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Old 12-11-13, 06:51 PM
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In Canada the receptacles in the kitchen were split wired across two circuits as I understand it. Are you sure both breakers are on?

A GFI cannot be split wired on two circuits.
 
  #9  
Old 12-11-13, 07:57 PM
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yes, ive checked all breakers and confirm they are on...
 
  #10  
Old 12-11-13, 08:51 PM
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yes, ive checked all breakers and confirm they are on...
Since a tripped breaker may look the same as one that's on, did you turn each breaker fully off before turning it back on?

I replaced the outlet, reset the breaker and now no power to that outlet and the one above it.
What do you mean by "the one above it"?

I was replacing a outlet in my kitchen and...
Do the new receptacle and the old one look the same? In particular, is the tab between the two brass terminal screws intact on both, or broken off on both?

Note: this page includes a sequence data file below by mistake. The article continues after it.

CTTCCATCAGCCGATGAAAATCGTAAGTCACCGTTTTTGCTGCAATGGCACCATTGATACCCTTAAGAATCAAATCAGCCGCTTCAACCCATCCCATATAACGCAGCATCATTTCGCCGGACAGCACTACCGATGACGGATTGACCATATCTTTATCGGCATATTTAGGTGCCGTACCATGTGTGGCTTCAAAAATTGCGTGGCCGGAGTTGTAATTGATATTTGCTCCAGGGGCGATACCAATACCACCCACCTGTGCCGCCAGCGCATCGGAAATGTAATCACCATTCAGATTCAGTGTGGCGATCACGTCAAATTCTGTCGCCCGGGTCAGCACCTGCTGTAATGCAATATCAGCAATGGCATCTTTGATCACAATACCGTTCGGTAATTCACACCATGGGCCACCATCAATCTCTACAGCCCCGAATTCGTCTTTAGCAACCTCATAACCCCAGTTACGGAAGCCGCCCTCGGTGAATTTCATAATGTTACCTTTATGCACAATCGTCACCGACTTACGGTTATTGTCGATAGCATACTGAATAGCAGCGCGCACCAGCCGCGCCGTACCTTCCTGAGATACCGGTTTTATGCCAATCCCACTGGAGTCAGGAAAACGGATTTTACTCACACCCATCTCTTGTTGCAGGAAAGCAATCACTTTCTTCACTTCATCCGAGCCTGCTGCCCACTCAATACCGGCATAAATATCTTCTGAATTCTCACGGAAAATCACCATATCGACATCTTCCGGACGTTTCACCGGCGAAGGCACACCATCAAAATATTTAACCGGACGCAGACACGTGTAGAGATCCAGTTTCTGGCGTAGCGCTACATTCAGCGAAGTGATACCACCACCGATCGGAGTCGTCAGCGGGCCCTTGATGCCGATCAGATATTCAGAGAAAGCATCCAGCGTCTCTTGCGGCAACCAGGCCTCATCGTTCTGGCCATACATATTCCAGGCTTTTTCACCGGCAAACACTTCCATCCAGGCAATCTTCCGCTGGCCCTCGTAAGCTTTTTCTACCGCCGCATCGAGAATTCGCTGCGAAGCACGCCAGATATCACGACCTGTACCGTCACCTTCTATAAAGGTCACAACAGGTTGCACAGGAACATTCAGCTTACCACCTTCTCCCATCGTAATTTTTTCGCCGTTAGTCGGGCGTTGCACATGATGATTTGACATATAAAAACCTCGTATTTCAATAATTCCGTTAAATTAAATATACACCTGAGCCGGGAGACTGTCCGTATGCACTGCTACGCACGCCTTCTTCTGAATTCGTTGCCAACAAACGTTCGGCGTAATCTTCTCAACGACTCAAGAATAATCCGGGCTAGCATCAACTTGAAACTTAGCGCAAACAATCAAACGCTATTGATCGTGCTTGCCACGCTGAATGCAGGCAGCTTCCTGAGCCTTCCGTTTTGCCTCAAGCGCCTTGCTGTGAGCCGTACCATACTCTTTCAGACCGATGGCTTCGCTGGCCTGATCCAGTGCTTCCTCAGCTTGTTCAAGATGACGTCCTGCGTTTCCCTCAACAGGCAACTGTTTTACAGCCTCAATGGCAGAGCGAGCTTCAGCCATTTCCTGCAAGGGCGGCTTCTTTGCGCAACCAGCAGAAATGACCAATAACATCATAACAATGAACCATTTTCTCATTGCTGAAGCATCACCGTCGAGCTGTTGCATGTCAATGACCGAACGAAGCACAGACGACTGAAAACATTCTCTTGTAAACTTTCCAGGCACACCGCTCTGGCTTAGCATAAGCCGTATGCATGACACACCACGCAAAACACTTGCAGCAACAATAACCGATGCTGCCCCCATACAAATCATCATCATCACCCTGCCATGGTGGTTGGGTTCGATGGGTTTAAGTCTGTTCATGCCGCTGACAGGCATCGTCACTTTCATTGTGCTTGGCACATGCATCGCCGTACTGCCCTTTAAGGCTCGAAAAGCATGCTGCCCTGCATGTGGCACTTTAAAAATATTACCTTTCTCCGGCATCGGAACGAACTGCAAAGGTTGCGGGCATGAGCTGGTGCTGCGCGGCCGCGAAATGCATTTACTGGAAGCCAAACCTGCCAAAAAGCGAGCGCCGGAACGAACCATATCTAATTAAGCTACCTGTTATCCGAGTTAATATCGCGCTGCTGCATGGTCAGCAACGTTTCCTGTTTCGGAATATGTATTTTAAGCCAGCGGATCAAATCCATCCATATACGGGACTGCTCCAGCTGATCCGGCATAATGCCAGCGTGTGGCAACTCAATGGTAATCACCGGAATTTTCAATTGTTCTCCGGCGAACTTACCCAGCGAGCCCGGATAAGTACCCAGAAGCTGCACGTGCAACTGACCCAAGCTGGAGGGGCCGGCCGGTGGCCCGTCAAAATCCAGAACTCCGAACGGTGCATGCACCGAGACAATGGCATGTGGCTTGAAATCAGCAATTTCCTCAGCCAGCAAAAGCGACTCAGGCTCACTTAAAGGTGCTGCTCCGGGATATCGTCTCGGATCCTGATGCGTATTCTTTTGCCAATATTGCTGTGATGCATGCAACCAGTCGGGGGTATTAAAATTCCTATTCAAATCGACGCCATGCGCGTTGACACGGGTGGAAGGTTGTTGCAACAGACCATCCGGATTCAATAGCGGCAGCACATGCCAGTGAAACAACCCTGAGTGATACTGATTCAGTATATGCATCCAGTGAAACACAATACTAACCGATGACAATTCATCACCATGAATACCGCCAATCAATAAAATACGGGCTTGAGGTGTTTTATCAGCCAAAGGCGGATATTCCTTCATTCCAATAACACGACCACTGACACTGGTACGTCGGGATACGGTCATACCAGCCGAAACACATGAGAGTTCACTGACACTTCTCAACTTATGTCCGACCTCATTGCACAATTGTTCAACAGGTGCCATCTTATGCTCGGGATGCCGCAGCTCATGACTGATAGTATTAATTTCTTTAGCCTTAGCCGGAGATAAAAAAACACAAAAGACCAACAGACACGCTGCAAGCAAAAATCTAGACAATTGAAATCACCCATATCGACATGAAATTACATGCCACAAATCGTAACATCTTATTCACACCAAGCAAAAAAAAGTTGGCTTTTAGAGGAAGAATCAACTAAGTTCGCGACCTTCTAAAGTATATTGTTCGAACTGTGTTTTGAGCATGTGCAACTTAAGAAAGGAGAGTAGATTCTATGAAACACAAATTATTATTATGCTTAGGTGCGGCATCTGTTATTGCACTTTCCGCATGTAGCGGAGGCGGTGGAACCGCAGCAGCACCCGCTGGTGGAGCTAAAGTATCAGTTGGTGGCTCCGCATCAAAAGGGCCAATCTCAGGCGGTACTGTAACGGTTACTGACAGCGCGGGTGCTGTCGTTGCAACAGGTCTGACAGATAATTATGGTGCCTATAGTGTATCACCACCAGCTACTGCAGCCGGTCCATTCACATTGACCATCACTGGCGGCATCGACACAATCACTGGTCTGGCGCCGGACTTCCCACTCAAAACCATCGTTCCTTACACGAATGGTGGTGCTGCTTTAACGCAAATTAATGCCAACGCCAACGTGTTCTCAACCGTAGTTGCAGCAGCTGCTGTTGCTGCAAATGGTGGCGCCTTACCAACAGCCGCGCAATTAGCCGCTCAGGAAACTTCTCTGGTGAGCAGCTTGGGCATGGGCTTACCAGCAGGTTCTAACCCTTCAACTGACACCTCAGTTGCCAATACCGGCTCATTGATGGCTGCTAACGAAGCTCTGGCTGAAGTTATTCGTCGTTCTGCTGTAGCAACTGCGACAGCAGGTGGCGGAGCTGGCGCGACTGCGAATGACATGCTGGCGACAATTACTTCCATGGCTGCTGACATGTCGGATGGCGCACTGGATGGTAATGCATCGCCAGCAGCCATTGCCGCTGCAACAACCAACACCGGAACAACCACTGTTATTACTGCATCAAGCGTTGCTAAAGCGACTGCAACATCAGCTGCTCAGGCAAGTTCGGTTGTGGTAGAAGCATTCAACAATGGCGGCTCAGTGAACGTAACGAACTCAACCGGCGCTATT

I... reset the breaker and now no power to that outlet and the one above it.
Likeliest reason is a loose connection. What wires are present in the receptacle box, and how and where is each one terminated or spliced?
 
  #11  
Old 12-12-13, 03:08 PM
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Kitchen here is the keyword. Almost certainly you have a tripped GFCI. It is probably in the kitchen but could be almost anywhere.
Ray you could very well be right, but from reading the forums it seems we generally do some things differently up here. (Your Yankee custom of a GFCI in the garage feeding bathroom receptacles blows my mind.)
Kitchens are generally a 15A split plug (especially older houses) or two GFCI protected 20A outlets. I have yet to see a house with a GFCI installed somewhere other than the kitchen, yet protecting the kitchen.

OP, Do what Ray said and get a multimeter to check for voltage. And I'm going to side with Nash on this one.
You probably have a split plug, and it probably isn't on a two pole breaker. So you may be looking for two separate breakers (or two pole if it is on one). Turn it off, then back on. As Nash was saying, sometimes breakers trip internally but the handle doesn't move.